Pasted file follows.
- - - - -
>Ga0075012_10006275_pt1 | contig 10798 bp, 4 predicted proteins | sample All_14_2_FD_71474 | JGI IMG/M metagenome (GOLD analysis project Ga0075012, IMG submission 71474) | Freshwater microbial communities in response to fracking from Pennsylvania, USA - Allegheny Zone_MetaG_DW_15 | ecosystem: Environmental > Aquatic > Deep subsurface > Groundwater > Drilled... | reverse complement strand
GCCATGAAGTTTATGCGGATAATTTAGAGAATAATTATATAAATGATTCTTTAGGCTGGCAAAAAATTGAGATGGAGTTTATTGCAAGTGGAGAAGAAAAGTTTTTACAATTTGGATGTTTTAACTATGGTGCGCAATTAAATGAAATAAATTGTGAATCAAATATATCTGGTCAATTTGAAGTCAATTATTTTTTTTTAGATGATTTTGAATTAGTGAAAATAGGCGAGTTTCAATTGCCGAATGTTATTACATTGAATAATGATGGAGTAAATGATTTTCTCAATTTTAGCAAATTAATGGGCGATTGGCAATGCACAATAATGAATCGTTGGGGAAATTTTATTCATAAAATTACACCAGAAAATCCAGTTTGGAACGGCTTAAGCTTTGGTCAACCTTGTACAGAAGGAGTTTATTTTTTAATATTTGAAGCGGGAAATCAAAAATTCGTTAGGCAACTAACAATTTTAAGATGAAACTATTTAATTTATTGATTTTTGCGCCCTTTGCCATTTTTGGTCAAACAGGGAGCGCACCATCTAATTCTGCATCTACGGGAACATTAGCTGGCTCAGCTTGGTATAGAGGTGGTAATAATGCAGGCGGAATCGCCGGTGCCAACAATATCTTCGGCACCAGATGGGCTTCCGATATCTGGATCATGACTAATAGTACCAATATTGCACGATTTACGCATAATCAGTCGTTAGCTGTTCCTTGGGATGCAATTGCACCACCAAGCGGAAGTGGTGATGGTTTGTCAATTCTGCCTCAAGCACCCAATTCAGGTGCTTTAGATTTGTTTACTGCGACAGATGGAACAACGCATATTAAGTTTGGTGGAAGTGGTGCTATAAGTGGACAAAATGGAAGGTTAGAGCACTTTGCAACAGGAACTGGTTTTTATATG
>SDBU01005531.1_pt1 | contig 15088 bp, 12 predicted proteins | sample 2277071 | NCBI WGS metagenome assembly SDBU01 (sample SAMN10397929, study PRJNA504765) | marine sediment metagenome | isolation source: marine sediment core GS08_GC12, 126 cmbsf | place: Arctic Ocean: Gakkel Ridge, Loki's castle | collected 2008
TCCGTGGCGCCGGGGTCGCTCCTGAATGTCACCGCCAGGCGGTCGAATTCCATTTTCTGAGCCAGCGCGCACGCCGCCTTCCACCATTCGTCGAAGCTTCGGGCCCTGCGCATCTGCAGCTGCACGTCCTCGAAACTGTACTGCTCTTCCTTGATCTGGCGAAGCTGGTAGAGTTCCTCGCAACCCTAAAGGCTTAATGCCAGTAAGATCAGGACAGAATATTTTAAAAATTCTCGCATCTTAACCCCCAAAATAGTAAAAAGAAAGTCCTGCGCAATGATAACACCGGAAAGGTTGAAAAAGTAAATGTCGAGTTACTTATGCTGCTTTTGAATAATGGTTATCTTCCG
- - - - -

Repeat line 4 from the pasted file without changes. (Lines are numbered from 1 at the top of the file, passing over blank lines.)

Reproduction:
TCCGTGGCGCCGGGGTCGCTCCTGAATGTCACCGCCAGGCGGTCGAATTCCATTTTCTGAGCCAGCGCGCACGCCGCCTTCCACCATTCGTCGAAGCTTCGGGCCCTGCGCATCTGCAGCTGCACGTCCTCGAAACTGTACTGCTCTTCCTTGATCTGGCGAAGCTGGTAGAGTTCCTCGCAACCCTAAAGGCTTAATGCCAGTAAGATCAGGACAGAATATTTTAAAAATTCTCGCATCTTAACCCCCAAAATAGTAAAAAGAAAGTCCTGCGCAATGATAACACCGGAAAGGTTGAAAAAGTAAATGTCGAGTTACTTATGCTGCTTTTGAATAATGGTTATCTTCCG